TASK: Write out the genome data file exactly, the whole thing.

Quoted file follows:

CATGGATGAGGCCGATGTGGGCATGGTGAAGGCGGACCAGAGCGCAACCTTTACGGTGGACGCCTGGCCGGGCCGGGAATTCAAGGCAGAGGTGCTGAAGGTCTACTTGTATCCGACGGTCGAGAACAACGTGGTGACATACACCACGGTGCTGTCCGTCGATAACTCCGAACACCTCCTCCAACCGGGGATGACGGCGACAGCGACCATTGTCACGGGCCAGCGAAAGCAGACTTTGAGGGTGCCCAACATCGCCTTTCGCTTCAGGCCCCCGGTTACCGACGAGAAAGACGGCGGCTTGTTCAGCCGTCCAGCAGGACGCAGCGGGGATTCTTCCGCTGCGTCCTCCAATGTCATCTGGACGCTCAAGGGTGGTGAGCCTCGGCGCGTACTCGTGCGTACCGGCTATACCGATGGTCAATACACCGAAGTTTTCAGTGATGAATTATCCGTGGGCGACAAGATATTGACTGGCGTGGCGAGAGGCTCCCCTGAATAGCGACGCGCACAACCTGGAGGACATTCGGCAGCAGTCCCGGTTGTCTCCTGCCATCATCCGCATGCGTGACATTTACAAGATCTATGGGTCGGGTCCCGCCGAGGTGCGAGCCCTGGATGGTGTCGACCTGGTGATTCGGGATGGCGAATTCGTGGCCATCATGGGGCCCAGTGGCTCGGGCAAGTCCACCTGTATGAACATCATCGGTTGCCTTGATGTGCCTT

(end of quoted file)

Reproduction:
CATGGATGAGGCCGATGTGGGCATGGTGAAGGCGGACCAGAGCGCAACCTTTACGGTGGACGCCTGGCCGGGCCGGGAATTCAAGGCAGAGGTGCTGAAGGTCTACTTGTATCCGACGGTCGAGAACAACGTGGTGACATACACCACGGTGCTGTCCGTCGATAACTCCGAACACCTCCTCCAACCGGGGATGACGGCGACAGCGACCATTGTCACGGGCCAGCGAAAGCAGACTTTGAGGGTGCCCAACATCGCCTTTCGCTTCAGGCCCCCGGTTACCGACGAGAAAGACGGCGGCTTGTTCAGCCGTCCAGCAGGACGCAGCGGGGATTCTTCCGCTGCGTCCTCCAATGTCATCTGGACGCTCAAGGGTGGTGAGCCTCGGCGCGTACTCGTGCGTACCGGCTATACCGATGGTCAATACACCGAAGTTTTCAGTGATGAATTATCCGTGGGCGACAAGATATTGACTGGCGTGGCGAGAGGCTCCCCTGAATAGCGACGCGCACAACCTGGAGGACATTCGGCAGCAGTCCCGGTTGTCTCCTGCCATCATCCGCATGCGTGACATTTACAAGATCTATGGGTCGGGTCCCGCCGAGGTGCGAGCCCTGGATGGTGTCGACCTGGTGATTCGGGATGGCGAATTCGTGGCCATCATGGGGCCCAGTGGCTCGGGCAAGTCCACCTGTATGAACATCATCGGTTGCCTTGATGTGCCTT